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Mobile CoDe.NET: Exploring the .NET Compact Framework : Page 4

"Windows CE or Mobile Web?" The .NET world can steer you in two very opposite directions: .NET Compact Framework or ASP.NET Mobile Controls.




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Working with the Emulator
Figure 1: The Smart Device Extensions in Visual Studio .NET 2003 feature powerful emulators that allow you to test .NET Compact Framework applications for the Pocket PC 2002 or Windows CE .NET 4.1. These "virtual devices" can be configured to emulate a wide range of configurations depending on the needs of your specific projects.
Running and testing a .NET Compact Framework application is a bit different than it is for standard Windows projects. In fact, it's a bit like Web development: just like ASP.NET applications (i.e. Web Forms) need to be tested in their run-time environment—the Web browser—.NET Compact Framework applications need to be tested in their own run-time environment: a "smart" Windows Powered device, or an emulated version of one. I already mentioned the emulators included with the SDE. These are, in fact, a single emulator engine running Virtual PC technology from Connectix packaged with multiple OS images. Each image contains a full instance of the mobile OS and can run in Virtual PC emulation on top of an x86 processor. There are two default images you can use, one for each of the two platforms you can target with the SDE: Pocket PC 2002 and Windows CE.NET 4.1. With newer versions of mobile OS specs based on Windows CE.NET 4.2 on the way—such as the new Windows Mobile 2003 (see the Mobility World News sidebar) and others—you can expect Microsoft to provide additional SDE support and emulator images in Visual Studio .NET updates in the coming year. And with Microsoft's acquisition of the Connectix Virtual PC technology earlier this year, you can also expect to see it creep into many other products in the near future. To see the emulator in action, simply use the Connect to Device option from the Device toolbar. It is also available under the Tools menu in the Visual Studio .NET 2003 IDE. The SDE then launches the emulator and loads the default OS image for Pocket PC 2002 (see Figure 1). Feel free to click around using your mouse; you'll soon realize all the basic Pocket PC 2002 features are there, from Pocket Word to Solitaire. It's a good idea to leave the emulator loaded and connected while building and testing SDE applications. This way you'll save yourself the time it takes to launch the emulator every time you run your application. But for now, close the emulator since we'll look at configuration options.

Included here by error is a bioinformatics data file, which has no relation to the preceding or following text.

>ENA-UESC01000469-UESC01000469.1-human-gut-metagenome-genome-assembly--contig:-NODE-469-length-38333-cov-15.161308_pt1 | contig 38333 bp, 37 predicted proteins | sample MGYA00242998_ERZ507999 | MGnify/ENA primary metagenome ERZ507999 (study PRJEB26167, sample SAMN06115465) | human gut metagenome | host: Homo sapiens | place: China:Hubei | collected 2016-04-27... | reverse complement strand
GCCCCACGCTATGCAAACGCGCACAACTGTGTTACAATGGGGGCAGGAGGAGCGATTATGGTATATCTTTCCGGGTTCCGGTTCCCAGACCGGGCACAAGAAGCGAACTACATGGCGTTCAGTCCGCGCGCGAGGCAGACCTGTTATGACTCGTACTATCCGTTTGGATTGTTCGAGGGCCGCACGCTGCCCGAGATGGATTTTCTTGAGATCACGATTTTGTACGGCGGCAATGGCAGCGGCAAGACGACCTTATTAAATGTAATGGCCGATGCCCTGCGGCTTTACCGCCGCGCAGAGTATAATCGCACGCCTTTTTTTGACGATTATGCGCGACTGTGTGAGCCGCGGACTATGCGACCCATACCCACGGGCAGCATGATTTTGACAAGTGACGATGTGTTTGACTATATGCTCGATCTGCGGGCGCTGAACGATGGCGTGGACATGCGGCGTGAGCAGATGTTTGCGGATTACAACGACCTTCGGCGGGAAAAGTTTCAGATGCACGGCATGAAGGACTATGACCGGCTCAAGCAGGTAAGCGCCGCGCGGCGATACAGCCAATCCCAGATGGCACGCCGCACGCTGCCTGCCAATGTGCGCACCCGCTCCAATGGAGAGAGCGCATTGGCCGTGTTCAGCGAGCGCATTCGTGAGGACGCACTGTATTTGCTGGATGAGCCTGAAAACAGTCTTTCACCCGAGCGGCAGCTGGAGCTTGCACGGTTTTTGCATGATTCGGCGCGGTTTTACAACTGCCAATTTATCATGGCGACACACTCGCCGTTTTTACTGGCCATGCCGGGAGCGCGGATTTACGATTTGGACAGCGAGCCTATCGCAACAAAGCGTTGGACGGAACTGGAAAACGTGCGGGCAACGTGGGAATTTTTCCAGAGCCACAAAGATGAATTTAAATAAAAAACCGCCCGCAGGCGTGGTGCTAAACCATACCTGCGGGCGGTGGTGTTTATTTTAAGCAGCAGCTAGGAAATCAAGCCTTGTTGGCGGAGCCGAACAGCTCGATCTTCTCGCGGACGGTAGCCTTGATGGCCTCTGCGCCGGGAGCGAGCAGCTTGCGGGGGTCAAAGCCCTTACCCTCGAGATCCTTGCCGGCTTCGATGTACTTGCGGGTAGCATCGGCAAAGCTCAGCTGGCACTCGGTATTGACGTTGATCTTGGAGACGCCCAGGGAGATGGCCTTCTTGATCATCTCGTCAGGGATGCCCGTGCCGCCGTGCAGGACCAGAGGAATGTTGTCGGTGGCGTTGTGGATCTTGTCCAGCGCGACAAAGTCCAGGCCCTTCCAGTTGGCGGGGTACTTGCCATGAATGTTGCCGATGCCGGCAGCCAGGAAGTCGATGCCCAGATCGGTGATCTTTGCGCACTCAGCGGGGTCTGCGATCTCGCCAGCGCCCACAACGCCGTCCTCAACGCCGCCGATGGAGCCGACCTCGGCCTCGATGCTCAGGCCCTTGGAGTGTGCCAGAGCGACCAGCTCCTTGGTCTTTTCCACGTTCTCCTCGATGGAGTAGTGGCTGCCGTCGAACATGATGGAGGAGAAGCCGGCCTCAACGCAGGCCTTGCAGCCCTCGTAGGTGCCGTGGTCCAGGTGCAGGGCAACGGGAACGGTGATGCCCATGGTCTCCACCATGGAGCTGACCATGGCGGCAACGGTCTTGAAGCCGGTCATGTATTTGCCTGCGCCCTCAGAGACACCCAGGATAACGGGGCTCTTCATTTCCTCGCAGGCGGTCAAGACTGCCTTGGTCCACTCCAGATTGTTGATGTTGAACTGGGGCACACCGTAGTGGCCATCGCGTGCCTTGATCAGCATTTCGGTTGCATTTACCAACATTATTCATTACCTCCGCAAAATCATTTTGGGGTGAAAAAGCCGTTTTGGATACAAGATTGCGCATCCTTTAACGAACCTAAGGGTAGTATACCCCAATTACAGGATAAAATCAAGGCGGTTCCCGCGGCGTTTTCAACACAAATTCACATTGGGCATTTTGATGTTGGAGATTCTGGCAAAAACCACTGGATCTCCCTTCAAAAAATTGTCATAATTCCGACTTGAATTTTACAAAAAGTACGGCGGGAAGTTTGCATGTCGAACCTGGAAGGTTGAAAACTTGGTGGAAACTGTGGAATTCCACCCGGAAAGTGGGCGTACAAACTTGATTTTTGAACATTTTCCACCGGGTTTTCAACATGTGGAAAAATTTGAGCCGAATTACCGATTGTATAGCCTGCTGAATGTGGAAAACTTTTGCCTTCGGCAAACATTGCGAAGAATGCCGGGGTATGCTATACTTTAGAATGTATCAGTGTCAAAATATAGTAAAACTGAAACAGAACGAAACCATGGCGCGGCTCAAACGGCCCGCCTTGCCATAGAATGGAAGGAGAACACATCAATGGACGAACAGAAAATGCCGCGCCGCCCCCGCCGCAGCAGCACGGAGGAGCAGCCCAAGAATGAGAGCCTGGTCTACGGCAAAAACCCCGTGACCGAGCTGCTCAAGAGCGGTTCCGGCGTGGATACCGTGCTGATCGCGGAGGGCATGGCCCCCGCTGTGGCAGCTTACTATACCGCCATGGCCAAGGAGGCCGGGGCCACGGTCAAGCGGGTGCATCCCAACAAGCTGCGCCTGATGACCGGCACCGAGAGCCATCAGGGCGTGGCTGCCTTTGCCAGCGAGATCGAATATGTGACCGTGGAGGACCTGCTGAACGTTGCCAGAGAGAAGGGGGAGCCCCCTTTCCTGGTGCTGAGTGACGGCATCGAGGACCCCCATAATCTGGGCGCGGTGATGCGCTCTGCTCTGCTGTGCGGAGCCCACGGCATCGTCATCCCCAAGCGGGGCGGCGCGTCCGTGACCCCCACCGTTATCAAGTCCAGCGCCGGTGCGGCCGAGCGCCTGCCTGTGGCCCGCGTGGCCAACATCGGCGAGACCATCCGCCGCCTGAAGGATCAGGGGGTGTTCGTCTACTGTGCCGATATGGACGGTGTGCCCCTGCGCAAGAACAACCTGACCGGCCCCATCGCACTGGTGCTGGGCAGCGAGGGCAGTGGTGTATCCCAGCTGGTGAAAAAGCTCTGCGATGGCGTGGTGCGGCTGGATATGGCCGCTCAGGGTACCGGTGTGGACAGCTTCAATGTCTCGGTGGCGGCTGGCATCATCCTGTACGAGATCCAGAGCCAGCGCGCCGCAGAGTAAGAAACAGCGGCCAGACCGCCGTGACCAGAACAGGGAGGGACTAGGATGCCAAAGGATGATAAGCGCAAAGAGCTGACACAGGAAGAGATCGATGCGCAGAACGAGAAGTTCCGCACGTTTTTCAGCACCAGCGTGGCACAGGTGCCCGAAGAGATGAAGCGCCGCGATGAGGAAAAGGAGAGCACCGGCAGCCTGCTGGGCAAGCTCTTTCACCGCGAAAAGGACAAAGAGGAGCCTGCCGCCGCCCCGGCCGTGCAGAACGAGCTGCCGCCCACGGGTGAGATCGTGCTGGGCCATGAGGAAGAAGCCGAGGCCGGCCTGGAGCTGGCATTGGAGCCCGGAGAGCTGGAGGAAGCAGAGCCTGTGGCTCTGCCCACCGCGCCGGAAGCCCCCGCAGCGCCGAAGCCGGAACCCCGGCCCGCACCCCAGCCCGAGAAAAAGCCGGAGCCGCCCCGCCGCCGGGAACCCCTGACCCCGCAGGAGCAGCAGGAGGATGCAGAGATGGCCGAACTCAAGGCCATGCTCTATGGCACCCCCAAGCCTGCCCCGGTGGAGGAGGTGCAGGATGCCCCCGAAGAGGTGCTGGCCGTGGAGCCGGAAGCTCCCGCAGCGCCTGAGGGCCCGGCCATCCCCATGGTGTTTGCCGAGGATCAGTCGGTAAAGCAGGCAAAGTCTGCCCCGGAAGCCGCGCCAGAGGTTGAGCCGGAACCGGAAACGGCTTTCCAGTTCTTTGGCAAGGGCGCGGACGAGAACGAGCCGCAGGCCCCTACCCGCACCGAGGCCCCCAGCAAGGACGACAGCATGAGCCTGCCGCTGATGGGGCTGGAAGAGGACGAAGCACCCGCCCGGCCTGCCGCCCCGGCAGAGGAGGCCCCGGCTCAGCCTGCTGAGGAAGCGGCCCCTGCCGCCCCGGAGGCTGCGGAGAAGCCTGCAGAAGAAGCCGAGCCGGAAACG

You'll notice there are two options presented to you in the Shut Down dialog window that appears when you close the emulator: you can select Save Emulator state to preserve all the settings you have configured, applications you loaded and files you transferred (just like a real device which maintains a persisted state), or you can select Turn off emulator, in which case all your changes made in terms of device configuration and files copied are lost and the emulator reverts back to the default "vanilla" package. Since not all Pocket PCs are identical, you might want to configure this device. Not all Pocket PCs feature the same amount of memory or support the same color depth. Fortunately, you can tweak a few options to make the emulator's behavior closer to the actual device you'll be deploying to in production. Select the Device Options button on the Device toolbar to access these configuration options (see Figure 2). You are presented with three tab pages of options. The first allows you to change the screen size and color depth. Since all Pocket PC 2000/2002 devices support a fixed 240x320 screen resolution, I advice against changing that. These settings are typically reserved for generic Windows CE projects where the screen resolution is variable from device to device (e.g. 240x320, 320x240, 640x240, 640x480, 800x600, etc.)

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